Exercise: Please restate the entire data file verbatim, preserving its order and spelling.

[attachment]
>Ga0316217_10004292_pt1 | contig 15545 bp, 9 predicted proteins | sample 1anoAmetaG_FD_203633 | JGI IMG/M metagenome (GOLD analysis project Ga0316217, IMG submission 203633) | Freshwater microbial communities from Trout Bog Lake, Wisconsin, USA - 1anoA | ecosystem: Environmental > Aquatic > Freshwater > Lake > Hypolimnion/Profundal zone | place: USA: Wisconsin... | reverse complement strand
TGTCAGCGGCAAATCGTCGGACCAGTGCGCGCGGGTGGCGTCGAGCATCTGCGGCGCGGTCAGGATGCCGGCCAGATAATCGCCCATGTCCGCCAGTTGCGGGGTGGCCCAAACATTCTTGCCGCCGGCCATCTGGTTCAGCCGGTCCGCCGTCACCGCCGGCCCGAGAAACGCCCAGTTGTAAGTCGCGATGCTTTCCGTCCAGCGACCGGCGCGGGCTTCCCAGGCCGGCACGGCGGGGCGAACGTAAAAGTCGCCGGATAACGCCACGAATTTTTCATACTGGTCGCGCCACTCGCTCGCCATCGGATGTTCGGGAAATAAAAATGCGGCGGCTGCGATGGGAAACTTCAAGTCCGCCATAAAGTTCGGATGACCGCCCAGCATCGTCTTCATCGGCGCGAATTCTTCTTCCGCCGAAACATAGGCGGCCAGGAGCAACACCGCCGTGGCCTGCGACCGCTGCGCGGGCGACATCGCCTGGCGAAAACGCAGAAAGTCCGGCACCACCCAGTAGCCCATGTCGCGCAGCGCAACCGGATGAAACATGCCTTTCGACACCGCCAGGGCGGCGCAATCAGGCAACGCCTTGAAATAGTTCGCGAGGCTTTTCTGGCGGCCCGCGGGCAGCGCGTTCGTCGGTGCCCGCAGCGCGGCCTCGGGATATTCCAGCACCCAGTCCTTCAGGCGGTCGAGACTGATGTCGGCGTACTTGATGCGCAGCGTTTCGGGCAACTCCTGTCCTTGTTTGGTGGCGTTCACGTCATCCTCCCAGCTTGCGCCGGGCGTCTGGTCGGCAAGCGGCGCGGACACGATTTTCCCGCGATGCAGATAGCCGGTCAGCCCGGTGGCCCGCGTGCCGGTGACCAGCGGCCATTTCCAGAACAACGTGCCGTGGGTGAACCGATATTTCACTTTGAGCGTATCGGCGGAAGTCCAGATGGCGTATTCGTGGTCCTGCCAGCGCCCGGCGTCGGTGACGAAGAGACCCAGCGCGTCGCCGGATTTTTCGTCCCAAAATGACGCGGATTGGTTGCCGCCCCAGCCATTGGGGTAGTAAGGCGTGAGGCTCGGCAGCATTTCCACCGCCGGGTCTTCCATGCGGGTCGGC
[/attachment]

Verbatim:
>Ga0316217_10004292_pt1 | contig 15545 bp, 9 predicted proteins | sample 1anoAmetaG_FD_203633 | JGI IMG/M metagenome (GOLD analysis project Ga0316217, IMG submission 203633) | Freshwater microbial communities from Trout Bog Lake, Wisconsin, USA - 1anoA | ecosystem: Environmental > Aquatic > Freshwater > Lake > Hypolimnion/Profundal zone | place: USA: Wisconsin... | reverse complement strand
TGTCAGCGGCAAATCGTCGGACCAGTGCGCGCGGGTGGCGTCGAGCATCTGCGGCGCGGTCAGGATGCCGGCCAGATAATCGCCCATGTCCGCCAGTTGCGGGGTGGCCCAAACATTCTTGCCGCCGGCCATCTGGTTCAGCCGGTCCGCCGTCACCGCCGGCCCGAGAAACGCCCAGTTGTAAGTCGCGATGCTTTCCGTCCAGCGACCGGCGCGGGCTTCCCAGGCCGGCACGGCGGGGCGAACGTAAAAGTCGCCGGATAACGCCACGAATTTTTCATACTGGTCGCGCCACTCGCTCGCCATCGGATGTTCGGGAAATAAAAATGCGGCGGCTGCGATGGGAAACTTCAAGTCCGCCATAAAGTTCGGATGACCGCCCAGCATCGTCTTCATCGGCGCGAATTCTTCTTCCGCCGAAACATAGGCGGCCAGGAGCAACACCGCCGTGGCCTGCGACCGCTGCGCGGGCGACATCGCCTGGCGAAAACGCAGAAAGTCCGGCACCACCCAGTAGCCCATGTCGCGCAGCGCAACCGGATGAAACATGCCTTTCGACACCGCCAGGGCGGCGCAATCAGGCAACGCCTTGAAATAGTTCGCGAGGCTTTTCTGGCGGCCCGCGGGCAGCGCGTTCGTCGGTGCCCGCAGCGCGGCCTCGGGATATTCCAGCACCCAGTCCTTCAGGCGGTCGAGACTGATGTCGGCGTACTTGATGCGCAGCGTTTCGGGCAACTCCTGTCCTTGTTTGGTGGCGTTCACGTCATCCTCCCAGCTTGCGCCGGGCGTCTGGTCGGCAAGCGGCGCGGACACGATTTTCCCGCGATGCAGATAGCCGGTCAGCCCGGTGGCCCGCGTGCCGGTGACCAGCGGCCATTTCCAGAACAACGTGCCGTGGGTGAACCGATATTTCACTTTGAGCGTATCGGCGGAAGTCCAGATGGCGTATTCGTGGTCCTGCCAGCGCCCGGCGTCGGTGACGAAGAGACCCAGCGCGTCGCCGGATTTTTCGTCCCAAAATGACGCGGATTGGTTGCCGCCCCAGCCATTGGGGTAGTAAGGCGTGAGGCTCGGCAGCATTTCCACCGCCGGGTCTTCCATGCGGGTCGGC